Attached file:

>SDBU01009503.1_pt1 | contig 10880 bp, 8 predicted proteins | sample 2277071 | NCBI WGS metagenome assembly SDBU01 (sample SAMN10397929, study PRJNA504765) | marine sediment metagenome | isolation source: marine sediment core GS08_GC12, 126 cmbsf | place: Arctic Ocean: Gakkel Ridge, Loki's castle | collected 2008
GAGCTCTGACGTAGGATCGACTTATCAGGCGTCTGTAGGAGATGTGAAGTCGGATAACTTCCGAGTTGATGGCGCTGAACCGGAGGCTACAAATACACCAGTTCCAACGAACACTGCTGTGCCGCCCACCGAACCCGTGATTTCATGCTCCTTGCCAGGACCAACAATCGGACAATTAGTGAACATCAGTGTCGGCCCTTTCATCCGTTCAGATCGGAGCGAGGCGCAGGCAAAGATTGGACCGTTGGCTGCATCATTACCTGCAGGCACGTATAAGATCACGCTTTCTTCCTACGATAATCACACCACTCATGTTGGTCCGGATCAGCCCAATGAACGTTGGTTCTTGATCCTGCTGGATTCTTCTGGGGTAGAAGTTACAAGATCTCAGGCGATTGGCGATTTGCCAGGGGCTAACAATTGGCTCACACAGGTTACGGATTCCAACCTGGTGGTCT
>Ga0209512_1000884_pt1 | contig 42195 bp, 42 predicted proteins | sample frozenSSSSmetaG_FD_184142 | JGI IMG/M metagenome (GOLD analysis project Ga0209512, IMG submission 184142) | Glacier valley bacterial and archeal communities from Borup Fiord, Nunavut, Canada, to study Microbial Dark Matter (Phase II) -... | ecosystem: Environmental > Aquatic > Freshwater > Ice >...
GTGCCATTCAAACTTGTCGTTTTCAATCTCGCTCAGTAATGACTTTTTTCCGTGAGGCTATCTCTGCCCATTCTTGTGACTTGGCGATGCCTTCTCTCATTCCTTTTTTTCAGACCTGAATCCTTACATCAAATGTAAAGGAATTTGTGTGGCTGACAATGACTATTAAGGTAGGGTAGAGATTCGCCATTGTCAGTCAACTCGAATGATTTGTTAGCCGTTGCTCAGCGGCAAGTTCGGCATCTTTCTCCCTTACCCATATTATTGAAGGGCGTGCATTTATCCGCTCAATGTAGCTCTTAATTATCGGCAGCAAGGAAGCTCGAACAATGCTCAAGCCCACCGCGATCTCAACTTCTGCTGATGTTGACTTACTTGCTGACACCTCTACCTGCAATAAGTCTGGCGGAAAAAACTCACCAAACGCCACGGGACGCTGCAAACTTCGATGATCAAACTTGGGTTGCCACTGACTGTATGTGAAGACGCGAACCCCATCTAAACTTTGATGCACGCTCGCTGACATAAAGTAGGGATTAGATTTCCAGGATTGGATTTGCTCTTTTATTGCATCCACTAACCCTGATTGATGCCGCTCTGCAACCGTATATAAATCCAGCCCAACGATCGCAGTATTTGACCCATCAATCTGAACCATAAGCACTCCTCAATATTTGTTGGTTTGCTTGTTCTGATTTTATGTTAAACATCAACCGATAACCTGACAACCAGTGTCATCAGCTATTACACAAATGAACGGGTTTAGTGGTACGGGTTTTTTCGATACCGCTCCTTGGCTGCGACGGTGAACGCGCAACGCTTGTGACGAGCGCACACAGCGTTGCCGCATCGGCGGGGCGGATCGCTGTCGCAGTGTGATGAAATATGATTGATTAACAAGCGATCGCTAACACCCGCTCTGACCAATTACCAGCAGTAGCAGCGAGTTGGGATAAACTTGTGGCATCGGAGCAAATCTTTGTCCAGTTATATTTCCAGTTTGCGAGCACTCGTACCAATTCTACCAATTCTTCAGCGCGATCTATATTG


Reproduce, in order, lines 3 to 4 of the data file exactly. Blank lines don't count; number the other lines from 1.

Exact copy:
>Ga0209512_1000884_pt1 | contig 42195 bp, 42 predicted proteins | sample frozenSSSSmetaG_FD_184142 | JGI IMG/M metagenome (GOLD analysis project Ga0209512, IMG submission 184142) | Glacier valley bacterial and archeal communities from Borup Fiord, Nunavut, Canada, to study Microbial Dark Matter (Phase II) -... | ecosystem: Environmental > Aquatic > Freshwater > Ice >...
GTGCCATTCAAACTTGTCGTTTTCAATCTCGCTCAGTAATGACTTTTTTCCGTGAGGCTATCTCTGCCCATTCTTGTGACTTGGCGATGCCTTCTCTCATTCCTTTTTTTCAGACCTGAATCCTTACATCAAATGTAAAGGAATTTGTGTGGCTGACAATGACTATTAAGGTAGGGTAGAGATTCGCCATTGTCAGTCAACTCGAATGATTTGTTAGCCGTTGCTCAGCGGCAAGTTCGGCATCTTTCTCCCTTACCCATATTATTGAAGGGCGTGCATTTATCCGCTCAATGTAGCTCTTAATTATCGGCAGCAAGGAAGCTCGAACAATGCTCAAGCCCACCGCGATCTCAACTTCTGCTGATGTTGACTTACTTGCTGACACCTCTACCTGCAATAAGTCTGGCGGAAAAAACTCACCAAACGCCACGGGACGCTGCAAACTTCGATGATCAAACTTGGGTTGCCACTGACTGTATGTGAAGACGCGAACCCCATCTAAACTTTGATGCACGCTCGCTGACATAAAGTAGGGATTAGATTTCCAGGATTGGATTTGCTCTTTTATTGCATCCACTAACCCTGATTGATGCCGCTCTGCAACCGTATATAAATCCAGCCCAACGATCGCAGTATTTGACCCATCAATCTGAACCATAAGCACTCCTCAATATTTGTTGGTTTGCTTGTTCTGATTTTATGTTAAACATCAACCGATAACCTGACAACCAGTGTCATCAGCTATTACACAAATGAACGGGTTTAGTGGTACGGGTTTTTTCGATACCGCTCCTTGGCTGCGACGGTGAACGCGCAACGCTTGTGACGAGCGCACACAGCGTTGCCGCATCGGCGGGGCGGATCGCTGTCGCAGTGTGATGAAATATGATTGATTAACAAGCGATCGCTAACACCCGCTCTGACCAATTACCAGCAGTAGCAGCGAGTTGGGATAAACTTGTGGCATCGGAGCAAATCTTTGTCCAGTTATATTTCCAGTTTGCGAGCACTCGTACCAATTCTACCAATTCTTCAGCGCGATCTATATTG